But as luck would have it, we have a relative who works part time at the hospital, and she was working Wednesday night. So she graciously offered to scrounge up a spare fold-to-a-bed-chair from HER ward for the evening. I was grateful, but since she was not working the next evening I was loathe to take responsibility for the bed for the entire weekend, worried that someone would swipe it from me, and I would end up having to recompense her for it. I figured that when reading Friday nights I often fall asleep in the living room armchair (which DOESN'T fold down to a bed), so how bad could it be to sleep in one at the hospital?
   [An aside: Often family members switch off (one at day, one at night, or different people each night), so one night with less-than-optional sleep is not too bad.This is I feel, the recommended way to do things/  But as someone who was there basically 24/7 (I was gone about 4 hours every two days to dash home and change clothing, etc.), my situation was different, especially as Ricki was quite difficult to deal with in the hospital. The staff knew this, and should have, I feel, given me a priority on decent sleeping arrangements.
    However, as Thursday evening came around, the ward was pretty full, and there were not even NON-folding armchairs to be had… only kitchen-type chairs. Finally at 1:00 AM after tossing and turning for two hours, I went out to the nurse's station, and told the nurse "Sorry, but without a minimum of 4 hours of sleep, I can't deal with Ricki tomorrow. I took her recently to the bathroom, she's sleeping. And I am going home. I will be back at 6 AM…." I exited quickly, took a taxi home, and one back in the morning.
   On my return I discovered to my chagrin, that Ricki had awakened, and had badgered the nurses all night about my whereabouts. My regret is that this disturbed the family member of the patient next to me.
   However, within 5 minutes of my return there was an armchair in my room.

Note: If a hospital can hire fewer nurse's aides because family members help with bathing, toileting, and feeding their family member, they should have a fold-down chairs for their family member who stays there. ESPECIALLY if it is a case where one person is the constant assistant (as I was).

Monday, July 23, 2012

Using My Head Instead of My Heart- Hospital Tales #5


    Three of Ricki's last five weeks have been spent in the hospital. And she used her situation there to her advantage. She craved attention, and she got it. Most of the time she kept me hopping with her requests (for food, drink, and entertainment), (For example, she would ask me to check every 5 minutes if "lunch was coming". If I refused, SHE went to check, which meant that she would be without oxygen.) Additional be-a-pest tactics included  refusal to wear oxygen, and other acting up. I guess she learned early on that Mommy did not appreciate her prancing half-unclad in the hall, wetting her bed, or other let's-get-Mommy-riled-up activities. In the hospital, it is easier for her to get away with these type of shenanigans, because if ignored her, she would bother the nurses, or other patients.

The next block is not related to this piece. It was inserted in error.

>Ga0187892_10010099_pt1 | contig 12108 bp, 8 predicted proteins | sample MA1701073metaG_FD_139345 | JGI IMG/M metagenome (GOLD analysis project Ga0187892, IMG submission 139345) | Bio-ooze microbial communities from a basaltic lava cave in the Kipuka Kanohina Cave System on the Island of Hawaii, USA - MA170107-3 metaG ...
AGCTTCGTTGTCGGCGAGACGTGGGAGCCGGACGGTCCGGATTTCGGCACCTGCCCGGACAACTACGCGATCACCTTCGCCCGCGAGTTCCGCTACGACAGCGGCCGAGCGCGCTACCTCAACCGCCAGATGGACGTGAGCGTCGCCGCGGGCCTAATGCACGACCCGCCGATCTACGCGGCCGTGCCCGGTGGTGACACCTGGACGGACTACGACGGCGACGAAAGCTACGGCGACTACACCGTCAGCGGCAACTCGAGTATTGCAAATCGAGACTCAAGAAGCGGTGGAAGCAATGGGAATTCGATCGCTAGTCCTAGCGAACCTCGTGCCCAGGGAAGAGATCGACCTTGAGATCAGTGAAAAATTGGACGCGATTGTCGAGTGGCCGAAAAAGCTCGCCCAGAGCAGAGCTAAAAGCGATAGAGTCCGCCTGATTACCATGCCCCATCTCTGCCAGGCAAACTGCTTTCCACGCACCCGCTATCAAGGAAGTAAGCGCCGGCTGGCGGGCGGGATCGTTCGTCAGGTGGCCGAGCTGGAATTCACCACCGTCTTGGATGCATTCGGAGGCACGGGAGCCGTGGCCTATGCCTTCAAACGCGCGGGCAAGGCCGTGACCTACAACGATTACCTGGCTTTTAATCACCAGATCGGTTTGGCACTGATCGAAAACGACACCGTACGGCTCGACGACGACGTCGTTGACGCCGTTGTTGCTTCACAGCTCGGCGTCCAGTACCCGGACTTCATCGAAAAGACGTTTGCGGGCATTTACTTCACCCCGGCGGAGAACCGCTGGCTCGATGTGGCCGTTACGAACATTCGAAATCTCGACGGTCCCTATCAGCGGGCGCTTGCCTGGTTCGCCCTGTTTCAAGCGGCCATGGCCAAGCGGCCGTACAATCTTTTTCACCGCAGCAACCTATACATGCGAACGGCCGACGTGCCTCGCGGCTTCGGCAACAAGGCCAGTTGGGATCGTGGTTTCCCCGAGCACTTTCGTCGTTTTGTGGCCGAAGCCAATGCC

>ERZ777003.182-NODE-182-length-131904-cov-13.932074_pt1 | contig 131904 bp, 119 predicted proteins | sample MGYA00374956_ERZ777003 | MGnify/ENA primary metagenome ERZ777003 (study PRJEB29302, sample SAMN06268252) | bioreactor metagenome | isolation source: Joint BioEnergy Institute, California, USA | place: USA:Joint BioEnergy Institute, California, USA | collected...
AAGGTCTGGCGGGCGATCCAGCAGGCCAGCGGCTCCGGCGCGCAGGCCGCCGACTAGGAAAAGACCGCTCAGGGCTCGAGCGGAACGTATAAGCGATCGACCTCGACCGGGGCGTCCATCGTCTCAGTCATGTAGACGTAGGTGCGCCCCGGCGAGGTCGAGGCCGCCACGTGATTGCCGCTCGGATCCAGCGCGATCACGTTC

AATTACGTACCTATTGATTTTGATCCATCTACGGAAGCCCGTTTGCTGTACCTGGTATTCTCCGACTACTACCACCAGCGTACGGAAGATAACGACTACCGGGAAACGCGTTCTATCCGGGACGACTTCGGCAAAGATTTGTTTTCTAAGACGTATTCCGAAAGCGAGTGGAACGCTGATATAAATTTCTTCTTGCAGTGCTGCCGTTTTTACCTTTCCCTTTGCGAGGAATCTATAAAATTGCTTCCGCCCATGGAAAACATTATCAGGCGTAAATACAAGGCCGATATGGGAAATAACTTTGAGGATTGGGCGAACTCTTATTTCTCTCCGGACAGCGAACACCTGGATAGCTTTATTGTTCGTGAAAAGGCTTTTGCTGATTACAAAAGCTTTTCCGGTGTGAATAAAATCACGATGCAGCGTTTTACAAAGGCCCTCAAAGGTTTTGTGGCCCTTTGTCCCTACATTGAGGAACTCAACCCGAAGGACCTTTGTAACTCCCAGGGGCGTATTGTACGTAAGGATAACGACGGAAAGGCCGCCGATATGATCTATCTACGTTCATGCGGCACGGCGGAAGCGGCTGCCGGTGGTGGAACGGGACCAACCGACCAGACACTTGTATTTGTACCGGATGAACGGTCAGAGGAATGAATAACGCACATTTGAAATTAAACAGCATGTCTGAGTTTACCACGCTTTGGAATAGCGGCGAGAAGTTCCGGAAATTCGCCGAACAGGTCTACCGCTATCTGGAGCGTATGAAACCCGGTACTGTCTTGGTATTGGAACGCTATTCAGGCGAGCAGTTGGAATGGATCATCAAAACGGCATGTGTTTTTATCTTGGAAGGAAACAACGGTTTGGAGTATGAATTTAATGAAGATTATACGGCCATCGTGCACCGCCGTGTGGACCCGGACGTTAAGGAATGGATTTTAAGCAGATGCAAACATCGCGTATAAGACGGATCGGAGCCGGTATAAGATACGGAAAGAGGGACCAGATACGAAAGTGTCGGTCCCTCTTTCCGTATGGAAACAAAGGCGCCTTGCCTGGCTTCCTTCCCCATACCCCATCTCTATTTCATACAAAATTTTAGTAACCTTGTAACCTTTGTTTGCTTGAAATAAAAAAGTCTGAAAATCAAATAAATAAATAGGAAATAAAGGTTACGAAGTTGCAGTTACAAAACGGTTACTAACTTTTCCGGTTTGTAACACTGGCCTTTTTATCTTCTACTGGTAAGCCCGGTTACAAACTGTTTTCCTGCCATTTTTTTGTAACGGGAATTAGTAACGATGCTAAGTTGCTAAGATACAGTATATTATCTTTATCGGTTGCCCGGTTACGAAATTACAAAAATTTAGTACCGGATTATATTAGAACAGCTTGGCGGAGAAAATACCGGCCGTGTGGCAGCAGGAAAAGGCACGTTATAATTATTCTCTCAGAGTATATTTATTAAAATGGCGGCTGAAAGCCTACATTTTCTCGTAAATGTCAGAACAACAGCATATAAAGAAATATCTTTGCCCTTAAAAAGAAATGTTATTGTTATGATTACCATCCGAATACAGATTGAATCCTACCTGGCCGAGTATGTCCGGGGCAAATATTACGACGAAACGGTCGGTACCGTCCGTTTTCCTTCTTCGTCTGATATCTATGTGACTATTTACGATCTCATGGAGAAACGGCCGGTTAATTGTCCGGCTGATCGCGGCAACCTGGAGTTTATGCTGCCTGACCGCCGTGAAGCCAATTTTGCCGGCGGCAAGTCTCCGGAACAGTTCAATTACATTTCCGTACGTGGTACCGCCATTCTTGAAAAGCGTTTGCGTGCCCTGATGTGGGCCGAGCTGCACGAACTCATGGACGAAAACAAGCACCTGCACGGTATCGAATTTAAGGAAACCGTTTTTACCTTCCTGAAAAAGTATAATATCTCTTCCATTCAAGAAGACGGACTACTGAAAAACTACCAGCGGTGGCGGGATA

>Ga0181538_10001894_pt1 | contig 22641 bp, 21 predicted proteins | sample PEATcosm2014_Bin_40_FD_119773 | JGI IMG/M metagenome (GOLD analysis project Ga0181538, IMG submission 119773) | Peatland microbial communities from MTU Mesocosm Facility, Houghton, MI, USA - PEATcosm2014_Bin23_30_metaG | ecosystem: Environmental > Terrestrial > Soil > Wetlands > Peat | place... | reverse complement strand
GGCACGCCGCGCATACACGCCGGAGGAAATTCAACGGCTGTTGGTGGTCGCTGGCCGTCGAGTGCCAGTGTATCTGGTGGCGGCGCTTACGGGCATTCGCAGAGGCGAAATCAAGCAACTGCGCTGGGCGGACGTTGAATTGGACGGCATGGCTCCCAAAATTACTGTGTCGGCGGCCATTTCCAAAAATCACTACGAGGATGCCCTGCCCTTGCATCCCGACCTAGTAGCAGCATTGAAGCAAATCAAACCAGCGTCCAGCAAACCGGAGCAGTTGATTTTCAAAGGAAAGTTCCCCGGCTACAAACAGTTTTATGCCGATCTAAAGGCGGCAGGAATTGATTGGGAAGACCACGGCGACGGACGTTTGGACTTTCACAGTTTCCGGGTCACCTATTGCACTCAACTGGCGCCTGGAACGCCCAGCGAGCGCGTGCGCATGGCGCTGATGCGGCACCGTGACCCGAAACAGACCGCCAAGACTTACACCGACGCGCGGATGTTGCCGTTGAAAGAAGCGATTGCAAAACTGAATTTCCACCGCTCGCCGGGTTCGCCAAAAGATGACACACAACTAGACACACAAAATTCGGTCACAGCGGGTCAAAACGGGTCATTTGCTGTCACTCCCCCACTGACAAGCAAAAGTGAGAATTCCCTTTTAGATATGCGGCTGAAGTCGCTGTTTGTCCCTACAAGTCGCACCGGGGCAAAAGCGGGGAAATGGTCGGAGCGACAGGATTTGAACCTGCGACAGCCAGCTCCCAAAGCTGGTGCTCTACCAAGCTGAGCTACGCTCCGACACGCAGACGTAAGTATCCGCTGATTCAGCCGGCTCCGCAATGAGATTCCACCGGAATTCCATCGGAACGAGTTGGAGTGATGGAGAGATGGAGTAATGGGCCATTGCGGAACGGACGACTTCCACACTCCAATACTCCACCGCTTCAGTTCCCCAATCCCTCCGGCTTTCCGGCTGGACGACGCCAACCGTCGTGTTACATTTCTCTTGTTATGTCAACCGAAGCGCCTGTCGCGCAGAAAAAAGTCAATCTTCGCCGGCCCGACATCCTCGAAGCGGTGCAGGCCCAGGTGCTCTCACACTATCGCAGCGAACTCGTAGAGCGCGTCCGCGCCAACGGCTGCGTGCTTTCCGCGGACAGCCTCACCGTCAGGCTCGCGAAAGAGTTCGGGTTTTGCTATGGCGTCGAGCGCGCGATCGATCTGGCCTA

On our return home she continued to garner attention with negative behavior. After a few days,I tried sitting down with her and explaining that she has three options:
1)     To not wear her oxygen, get sicker again, and return to the hospital ("which includes blood tests", I reminded her…).
2)     2) To be a pest at home, acting out. Then mommy won't have the time to do fun activities with you, you will get punished, etc.
3)     The third choice is to be a darling wonderful kid that listens to Mommy……

"So what do you prefer?"
"The hospital!"

Yeah. I KNEW it…….
Explanations that Mommy does NOT want the hospital disappointed her.

    Anyway, the following day was a disaster. She tried innumerable tactics to keep me at her beck and call, and succeeded pretty well. She was pretty horrendous, and received PLENTY of negative attention. At day's end I realized that if this situation was going to improve, I would need to change the game rules. I would need to avoid giving negative attention, for even the most provocative behavior (like sitting absolutely stark naked in the living room….*), and simultaneously do two things:
1)     Lay down clear obtainable consequences for any bad behavior that continued.
2)     Be sure that when she WAS behaving to keep her occupied with various activities.

Ie, I simply needed to use my head, not my emotions, to persevere. Because although she weighs more than me, I am smarter (at least today I am…..).

*(I DID close the window slats so that the neighbors wouldn't be able to view her…)

Mountain Climbers (Hospital Tales #4)(And After the Climb)

[image: Longs Peak seen from Twin Sisters Peak]



 While in the hospital I came across the following in the book Mountain Climbers by Malky Feig. (This is NOT a book on the Rockies, but a well-written book by an orthodox Jewish writer, recording stories of people who have had special challenges in their lives.):